The U.S. Securities and Exchange Commission (SEC) has been vocal about initial coin offerings (ICOs) and how the unexpectedly growing investment method that has been taking both local and international markets by storm would need to fall under proper regulations.
Following the same stance, it was recently reported by the Wall Street Journal that the SEC has issued subpoenas to various entities that had previously been or are currently involved with ICOs.
Four unnamed sources, who could not share their identity to maintain confidentiality, confirmed that they had seen some of the subpoenas which were issued to entities across the country, including New York, San Francisco, and Boston.
According to those sources, the subpoenas have been issued to companies that raised funds through ICOs, as well as other firms and individuals such as advisory institutions and lawyers who helped in facilitating the ICO operations.
The sources confirmed that the requests for information had started being sent last year, and the SEC has continued the practice this year as well.
Through the subpoenas, where relevant, the SEC has asked for information on the ICOs, the cryptocurrencies that were involved within the sale, the way that the ICOs had been marketed, and the identities of the individuals behind the ICOs.
It was further mentioned that collectively, the subpoenas and requests for information had been issued to around 80 companies, which would make this operation a significant one.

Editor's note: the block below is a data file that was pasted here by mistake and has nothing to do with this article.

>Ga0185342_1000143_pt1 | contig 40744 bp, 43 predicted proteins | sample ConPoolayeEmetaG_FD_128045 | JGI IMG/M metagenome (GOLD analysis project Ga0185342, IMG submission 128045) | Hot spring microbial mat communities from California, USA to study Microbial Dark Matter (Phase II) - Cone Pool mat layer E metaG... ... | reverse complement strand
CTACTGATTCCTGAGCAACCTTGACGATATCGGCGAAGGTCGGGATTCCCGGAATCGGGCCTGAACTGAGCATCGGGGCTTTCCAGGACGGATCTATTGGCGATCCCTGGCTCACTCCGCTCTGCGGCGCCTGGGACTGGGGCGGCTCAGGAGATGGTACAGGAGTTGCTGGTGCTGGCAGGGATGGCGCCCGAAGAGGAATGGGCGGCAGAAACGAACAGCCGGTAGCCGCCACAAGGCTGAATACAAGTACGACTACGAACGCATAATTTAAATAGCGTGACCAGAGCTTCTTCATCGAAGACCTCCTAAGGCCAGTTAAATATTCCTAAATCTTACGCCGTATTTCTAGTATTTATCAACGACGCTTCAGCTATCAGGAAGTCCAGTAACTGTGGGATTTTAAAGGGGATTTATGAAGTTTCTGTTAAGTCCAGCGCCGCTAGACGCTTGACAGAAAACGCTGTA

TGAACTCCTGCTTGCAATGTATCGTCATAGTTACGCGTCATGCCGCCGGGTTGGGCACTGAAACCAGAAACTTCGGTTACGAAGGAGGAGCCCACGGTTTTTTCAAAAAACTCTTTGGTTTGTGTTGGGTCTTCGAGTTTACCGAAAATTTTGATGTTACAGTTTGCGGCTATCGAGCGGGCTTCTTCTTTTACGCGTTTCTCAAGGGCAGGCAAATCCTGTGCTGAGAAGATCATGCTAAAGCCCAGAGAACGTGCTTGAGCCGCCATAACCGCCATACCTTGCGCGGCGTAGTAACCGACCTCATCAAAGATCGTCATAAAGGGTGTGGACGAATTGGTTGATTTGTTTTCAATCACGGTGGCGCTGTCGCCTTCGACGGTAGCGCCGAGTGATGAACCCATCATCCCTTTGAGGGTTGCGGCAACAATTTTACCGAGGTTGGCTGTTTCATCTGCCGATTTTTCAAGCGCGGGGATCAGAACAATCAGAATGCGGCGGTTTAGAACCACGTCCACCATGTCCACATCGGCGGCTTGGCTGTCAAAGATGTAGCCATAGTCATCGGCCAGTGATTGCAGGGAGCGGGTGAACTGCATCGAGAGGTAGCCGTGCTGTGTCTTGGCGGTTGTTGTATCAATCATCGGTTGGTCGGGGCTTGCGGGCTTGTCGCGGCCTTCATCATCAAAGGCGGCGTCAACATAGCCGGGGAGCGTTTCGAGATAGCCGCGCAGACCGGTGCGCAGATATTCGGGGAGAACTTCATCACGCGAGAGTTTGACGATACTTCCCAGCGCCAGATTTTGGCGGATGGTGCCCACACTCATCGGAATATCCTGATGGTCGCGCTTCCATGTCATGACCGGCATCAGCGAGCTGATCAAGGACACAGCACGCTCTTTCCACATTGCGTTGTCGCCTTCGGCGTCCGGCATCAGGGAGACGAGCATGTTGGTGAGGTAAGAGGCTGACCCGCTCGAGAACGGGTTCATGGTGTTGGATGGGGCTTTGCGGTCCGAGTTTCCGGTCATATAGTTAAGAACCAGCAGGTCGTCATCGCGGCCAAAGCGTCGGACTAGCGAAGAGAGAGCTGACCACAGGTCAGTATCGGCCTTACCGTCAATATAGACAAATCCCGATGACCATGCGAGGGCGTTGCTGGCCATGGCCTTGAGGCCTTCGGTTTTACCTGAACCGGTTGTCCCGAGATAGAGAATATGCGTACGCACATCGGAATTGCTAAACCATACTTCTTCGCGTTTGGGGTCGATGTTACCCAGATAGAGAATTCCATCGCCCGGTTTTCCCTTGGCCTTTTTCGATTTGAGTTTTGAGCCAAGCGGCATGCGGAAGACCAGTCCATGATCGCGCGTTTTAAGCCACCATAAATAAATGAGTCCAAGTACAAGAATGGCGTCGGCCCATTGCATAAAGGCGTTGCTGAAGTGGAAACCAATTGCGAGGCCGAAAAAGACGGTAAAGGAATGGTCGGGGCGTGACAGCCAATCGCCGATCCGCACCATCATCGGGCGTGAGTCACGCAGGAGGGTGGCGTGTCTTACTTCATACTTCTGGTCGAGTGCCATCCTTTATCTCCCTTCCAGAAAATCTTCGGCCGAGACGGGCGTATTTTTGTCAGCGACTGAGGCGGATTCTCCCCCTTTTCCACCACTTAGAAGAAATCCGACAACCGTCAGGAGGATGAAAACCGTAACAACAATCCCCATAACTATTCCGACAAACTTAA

What would have led to this?
Just last month, Jay Clayton, the chairman of the SEC, had appeared in front of the Senate Committee on Banking, Housing and Urban Affairs to record his statement on the role of cryptocurrencies and ICOs.
In his statement, he had mentioned that ICOs need to be treated as “securities,” where they need to follow proper regulations in return for the request of investment from the general public.
While those thoughts had been in line with several other instances on which similar comments were shared by the SEC, the step that has now been brought to light is related to additional comments that Clayton had made at the Securities Regulation Institute last month.
During his speech, Clayton had mentioned that from what he has observed, “market professionals, especially gatekeepers” that facilitate ICOs need to up their game and “can do better.”
He had further stated that among many other scenarios that he had observed, the “most disturbing” one was where lawyers, even after all signs pointing out that a particular ICO has all the makings of a security and thus needs to be registered for regulations, somehow overlooked the requirements and let the ICO go ahead with its unregulated operations, which actually puts investors at risk.
What’s the way forward?
Since it seems that the subpoenas and requests for information are being issued for the past few months, it would not change anything right away. However, the way that this move is being carried out alludes to the possibility that after collecting enough data, the SEC might eventually crackdown on ICOs in a manner where it has formed unescapable regulations to control their operations.
While this would work towards curbing the actions of bad actors that have actually misused ICOs to carry out fraudulent operations in the past, it would also create issues for new startups that would have to go through additional and most possibly cumbersome steps just to start raising funds for their new venture.